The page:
- Whether any statements can be suppressed
- Whether the police had a valid reason to order you out of your car
- Whether any field sobriety tests (FSTs) administered to you were given properly
- If a breathalyzer was given, whether it was administered properly and whether the machine was properly functioning
Subsequent Offender Status
Effective November 30, 2002, “Repeat offender” status for drunk driving cases is determined in Massachusetts based on a “Lifetime Lookback.” This means that even if you had two OUI/DUI/DWI convictions 30 years ago, they will count against you. A previous CWOF with an assignment to an alcohol education program will count as a first offense. Additionally, if you have been charged with an out-of-state offense with a Massachusetts driver’s license, you may also be treated as a subsequent offender.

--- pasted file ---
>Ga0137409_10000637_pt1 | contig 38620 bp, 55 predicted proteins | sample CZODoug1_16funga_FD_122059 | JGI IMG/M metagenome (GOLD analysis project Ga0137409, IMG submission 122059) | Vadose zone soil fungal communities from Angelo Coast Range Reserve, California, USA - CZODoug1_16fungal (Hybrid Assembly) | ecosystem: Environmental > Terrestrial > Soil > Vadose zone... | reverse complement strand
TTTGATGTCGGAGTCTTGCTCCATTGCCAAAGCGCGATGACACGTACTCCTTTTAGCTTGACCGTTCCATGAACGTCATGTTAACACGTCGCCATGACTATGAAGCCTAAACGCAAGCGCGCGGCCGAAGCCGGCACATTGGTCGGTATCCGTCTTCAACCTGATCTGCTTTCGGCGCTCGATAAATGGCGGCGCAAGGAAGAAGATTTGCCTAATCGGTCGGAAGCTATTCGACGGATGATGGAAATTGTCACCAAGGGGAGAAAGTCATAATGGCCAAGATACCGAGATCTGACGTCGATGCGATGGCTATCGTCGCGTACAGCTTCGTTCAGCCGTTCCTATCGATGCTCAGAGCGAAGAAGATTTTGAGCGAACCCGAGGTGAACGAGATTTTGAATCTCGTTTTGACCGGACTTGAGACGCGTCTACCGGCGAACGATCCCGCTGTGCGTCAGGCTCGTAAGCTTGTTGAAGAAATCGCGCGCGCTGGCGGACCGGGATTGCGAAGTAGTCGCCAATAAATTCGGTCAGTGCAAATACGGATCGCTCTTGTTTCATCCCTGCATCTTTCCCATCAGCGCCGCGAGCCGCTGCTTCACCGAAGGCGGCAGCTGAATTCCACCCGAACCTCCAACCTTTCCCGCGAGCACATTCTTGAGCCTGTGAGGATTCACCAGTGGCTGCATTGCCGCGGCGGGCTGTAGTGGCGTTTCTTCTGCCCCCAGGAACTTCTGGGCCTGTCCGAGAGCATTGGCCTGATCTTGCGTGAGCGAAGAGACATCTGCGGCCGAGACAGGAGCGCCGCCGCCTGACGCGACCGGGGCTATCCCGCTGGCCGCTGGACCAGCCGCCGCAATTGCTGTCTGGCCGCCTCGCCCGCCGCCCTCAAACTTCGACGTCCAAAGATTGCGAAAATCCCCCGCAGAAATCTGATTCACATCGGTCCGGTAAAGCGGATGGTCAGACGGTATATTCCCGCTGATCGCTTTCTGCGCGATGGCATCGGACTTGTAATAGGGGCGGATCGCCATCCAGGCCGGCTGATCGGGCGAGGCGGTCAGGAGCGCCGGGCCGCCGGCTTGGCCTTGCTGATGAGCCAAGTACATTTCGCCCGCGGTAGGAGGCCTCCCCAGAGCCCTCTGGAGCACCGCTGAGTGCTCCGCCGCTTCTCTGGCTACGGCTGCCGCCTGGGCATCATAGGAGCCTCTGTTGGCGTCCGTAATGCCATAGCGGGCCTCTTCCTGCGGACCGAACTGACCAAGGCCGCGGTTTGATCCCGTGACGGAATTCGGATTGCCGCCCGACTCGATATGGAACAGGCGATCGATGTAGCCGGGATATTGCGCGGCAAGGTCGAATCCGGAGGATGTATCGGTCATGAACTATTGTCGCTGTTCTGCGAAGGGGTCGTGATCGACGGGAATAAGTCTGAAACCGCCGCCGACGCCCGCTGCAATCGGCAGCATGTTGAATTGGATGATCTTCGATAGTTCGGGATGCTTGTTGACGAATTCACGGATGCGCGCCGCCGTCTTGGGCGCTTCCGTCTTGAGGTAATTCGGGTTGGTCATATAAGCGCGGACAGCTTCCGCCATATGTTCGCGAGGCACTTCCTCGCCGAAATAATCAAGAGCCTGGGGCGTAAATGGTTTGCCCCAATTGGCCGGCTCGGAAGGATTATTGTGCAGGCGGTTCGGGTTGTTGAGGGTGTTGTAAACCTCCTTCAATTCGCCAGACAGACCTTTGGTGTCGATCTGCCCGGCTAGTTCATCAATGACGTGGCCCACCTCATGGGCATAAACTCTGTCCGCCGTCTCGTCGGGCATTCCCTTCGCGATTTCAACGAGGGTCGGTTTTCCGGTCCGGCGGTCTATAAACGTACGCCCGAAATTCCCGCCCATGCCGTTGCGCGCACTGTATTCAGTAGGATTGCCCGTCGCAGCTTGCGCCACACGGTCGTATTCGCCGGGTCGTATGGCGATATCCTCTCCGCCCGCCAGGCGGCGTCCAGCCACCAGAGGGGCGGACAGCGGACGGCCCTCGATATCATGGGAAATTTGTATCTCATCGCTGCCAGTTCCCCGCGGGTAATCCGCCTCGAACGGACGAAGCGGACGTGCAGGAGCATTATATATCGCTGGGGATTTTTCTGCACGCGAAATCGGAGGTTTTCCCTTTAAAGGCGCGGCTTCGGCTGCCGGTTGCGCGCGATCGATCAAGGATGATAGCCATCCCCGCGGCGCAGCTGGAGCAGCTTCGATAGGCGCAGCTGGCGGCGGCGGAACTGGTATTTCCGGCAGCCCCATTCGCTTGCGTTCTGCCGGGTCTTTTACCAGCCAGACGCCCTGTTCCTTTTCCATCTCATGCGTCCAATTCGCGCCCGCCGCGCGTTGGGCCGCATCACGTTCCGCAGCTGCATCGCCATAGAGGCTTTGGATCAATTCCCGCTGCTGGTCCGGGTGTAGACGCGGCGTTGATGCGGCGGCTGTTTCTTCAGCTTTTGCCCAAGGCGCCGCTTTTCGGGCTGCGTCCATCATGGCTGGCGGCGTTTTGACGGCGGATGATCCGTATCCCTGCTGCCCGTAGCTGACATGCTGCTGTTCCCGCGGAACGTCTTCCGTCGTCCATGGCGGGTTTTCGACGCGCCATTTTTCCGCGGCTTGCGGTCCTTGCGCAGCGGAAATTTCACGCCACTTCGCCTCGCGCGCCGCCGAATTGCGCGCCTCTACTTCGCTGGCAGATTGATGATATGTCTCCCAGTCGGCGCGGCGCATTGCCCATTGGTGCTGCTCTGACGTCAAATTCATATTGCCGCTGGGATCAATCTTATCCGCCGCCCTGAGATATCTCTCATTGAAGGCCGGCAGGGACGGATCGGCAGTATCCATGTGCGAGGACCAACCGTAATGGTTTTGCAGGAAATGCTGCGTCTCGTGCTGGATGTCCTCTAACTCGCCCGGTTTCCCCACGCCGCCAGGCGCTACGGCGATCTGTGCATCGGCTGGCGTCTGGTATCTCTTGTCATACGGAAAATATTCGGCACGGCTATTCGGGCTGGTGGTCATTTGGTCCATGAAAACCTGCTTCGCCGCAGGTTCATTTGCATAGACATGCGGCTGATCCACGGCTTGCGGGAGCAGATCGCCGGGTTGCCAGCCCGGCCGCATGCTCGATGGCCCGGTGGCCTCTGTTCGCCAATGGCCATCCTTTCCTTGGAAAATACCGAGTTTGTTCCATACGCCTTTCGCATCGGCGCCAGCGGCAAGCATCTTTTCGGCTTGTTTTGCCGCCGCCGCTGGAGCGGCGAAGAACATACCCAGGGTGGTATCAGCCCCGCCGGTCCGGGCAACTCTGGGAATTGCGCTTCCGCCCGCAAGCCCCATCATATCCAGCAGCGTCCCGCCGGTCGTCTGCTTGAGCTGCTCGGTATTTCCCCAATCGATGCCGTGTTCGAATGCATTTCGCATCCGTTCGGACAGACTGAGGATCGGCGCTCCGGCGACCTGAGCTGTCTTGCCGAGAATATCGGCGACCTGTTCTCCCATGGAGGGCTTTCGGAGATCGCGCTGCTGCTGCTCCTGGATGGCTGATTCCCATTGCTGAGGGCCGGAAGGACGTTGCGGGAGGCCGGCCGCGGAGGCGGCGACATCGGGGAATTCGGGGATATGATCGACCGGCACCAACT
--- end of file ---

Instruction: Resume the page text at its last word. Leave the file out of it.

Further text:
Even if a court considers you a first or second offender in a Lifetime Lookback type of situation, the RMV is not bound by the court’s classification of you. For instance, if you are charged with a first offense even though you had two prior DUI convictions in Massachusetts or another state that were over 10 years old, the RMV will likely consider your conviction a third offense and suspend your license as such.
Time Is Of The Essence.